By Way of the Wind

(Critical Survey of Contemporary Fiction)

Jim and Molly Moore, newly married, both thirty-six years old and looking for adventure, decided to build a boat and sail around the world, though neither knew anything about boat-building or sailing. They spent the next four years accumulating a library of “how-to” books, constructing the boat, and learning to sail. The SWAN (and the Moores) made a maiden voyage on July 4, 1976, and encountered the first of many emergencies. By September, 1977, both the Moores and the SWAN were ready, and they set out from Portland, Oregon, en route to San Francisco and the South Pacific.

Each leg of the journey offers new problems for the Moores to overcome, increasing their knowledge and their confidence, both vitally necessary for success. The wind-operated self-steering vane refused to work properly, requiring not only constant steering by one of the Moores (usually Molly) but also many hours of trial-and-error adjustment on Jim’s part. They weathered their first storm, narrowly escaping collision with a runaway barge.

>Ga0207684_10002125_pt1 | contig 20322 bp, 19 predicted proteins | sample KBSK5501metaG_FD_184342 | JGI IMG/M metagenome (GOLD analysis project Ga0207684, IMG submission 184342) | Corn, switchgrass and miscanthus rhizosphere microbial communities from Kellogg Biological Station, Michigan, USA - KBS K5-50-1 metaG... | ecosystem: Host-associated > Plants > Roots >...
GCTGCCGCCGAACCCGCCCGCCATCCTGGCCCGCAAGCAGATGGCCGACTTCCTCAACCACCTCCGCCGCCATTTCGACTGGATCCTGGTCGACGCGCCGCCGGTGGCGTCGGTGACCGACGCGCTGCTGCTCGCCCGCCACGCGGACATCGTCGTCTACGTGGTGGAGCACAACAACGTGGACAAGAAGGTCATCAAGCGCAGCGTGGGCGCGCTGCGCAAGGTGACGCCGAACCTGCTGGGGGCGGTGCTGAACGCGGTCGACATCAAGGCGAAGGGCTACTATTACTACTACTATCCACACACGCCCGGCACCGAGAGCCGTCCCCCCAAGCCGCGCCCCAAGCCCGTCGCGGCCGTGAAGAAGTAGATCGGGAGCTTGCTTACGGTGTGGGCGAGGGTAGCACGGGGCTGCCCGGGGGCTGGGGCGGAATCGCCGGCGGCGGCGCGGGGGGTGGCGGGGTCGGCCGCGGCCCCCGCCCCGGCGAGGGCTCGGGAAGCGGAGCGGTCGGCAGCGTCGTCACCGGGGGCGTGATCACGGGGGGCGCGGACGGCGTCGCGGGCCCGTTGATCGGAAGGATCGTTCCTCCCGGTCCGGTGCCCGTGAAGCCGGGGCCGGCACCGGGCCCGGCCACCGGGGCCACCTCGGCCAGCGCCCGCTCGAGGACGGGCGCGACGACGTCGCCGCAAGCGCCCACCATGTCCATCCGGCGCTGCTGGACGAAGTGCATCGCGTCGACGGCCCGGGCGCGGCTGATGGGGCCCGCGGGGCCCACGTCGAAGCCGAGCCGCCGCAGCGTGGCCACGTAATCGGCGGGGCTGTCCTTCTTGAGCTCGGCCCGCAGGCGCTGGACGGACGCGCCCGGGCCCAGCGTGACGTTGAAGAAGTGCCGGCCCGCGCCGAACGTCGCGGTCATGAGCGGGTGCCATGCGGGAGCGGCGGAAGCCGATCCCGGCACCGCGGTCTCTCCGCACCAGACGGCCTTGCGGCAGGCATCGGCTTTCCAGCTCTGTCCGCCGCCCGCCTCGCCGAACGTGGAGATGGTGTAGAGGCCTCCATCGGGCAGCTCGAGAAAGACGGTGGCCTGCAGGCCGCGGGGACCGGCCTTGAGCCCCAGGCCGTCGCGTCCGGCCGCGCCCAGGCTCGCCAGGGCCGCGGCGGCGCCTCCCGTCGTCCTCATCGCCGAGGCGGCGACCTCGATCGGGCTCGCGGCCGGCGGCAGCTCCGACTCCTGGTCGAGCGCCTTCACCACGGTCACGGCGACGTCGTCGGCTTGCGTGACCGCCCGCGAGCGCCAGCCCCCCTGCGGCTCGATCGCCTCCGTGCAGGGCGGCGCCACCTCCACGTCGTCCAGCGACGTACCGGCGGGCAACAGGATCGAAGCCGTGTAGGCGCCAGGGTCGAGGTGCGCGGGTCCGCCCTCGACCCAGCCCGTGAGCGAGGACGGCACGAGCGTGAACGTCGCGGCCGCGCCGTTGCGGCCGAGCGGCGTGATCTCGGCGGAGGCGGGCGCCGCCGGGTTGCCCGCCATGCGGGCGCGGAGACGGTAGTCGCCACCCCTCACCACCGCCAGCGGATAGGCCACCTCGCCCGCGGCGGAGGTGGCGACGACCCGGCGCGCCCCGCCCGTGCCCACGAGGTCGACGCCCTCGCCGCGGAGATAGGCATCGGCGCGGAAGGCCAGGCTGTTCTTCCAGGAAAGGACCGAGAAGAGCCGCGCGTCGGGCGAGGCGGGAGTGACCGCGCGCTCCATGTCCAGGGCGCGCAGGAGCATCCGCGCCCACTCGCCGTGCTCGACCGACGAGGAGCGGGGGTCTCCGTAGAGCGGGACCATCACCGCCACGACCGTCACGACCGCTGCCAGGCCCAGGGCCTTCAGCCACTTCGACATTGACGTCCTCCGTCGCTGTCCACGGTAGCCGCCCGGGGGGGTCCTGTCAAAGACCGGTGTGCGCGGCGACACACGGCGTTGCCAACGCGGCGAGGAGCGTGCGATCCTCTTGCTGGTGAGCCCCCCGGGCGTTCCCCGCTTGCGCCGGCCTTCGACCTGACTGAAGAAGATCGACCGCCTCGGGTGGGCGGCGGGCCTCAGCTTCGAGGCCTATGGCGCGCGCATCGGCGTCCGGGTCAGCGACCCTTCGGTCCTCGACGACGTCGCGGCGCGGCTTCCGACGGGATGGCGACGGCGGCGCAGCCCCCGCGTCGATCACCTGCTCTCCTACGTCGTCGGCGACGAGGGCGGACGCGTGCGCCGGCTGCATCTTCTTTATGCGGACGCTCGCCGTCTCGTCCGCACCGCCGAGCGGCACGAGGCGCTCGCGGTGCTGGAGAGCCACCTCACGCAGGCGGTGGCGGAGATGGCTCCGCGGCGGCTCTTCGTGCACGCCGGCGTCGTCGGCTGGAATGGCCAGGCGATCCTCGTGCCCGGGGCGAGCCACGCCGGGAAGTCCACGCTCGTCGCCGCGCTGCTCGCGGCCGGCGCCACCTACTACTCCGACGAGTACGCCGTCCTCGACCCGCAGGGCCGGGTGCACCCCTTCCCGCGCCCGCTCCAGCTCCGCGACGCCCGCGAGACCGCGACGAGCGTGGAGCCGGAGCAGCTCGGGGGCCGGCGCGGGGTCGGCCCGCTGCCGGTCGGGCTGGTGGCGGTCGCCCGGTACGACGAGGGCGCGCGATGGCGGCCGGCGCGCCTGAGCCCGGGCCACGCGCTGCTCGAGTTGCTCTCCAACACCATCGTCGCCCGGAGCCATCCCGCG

By the time they reached Hawaii, Jim and Molly had become fairly adept and comfortable with SWAN, so that pleasure in the beauty and bounty of life at sea and anticipation of strange people and places far outweighed the fears and dangers. The remainder of the journey, with stops at Samoa, Fiji, Australia, Africa, South America, Trinidad, and the Cayman Islands, offered an intoxicating mixture of smooth sailing and narrow escapes, of friendly natives and pursuing pirates, so much so that the Moores decided not to sell the SWAN, instead planning another trip.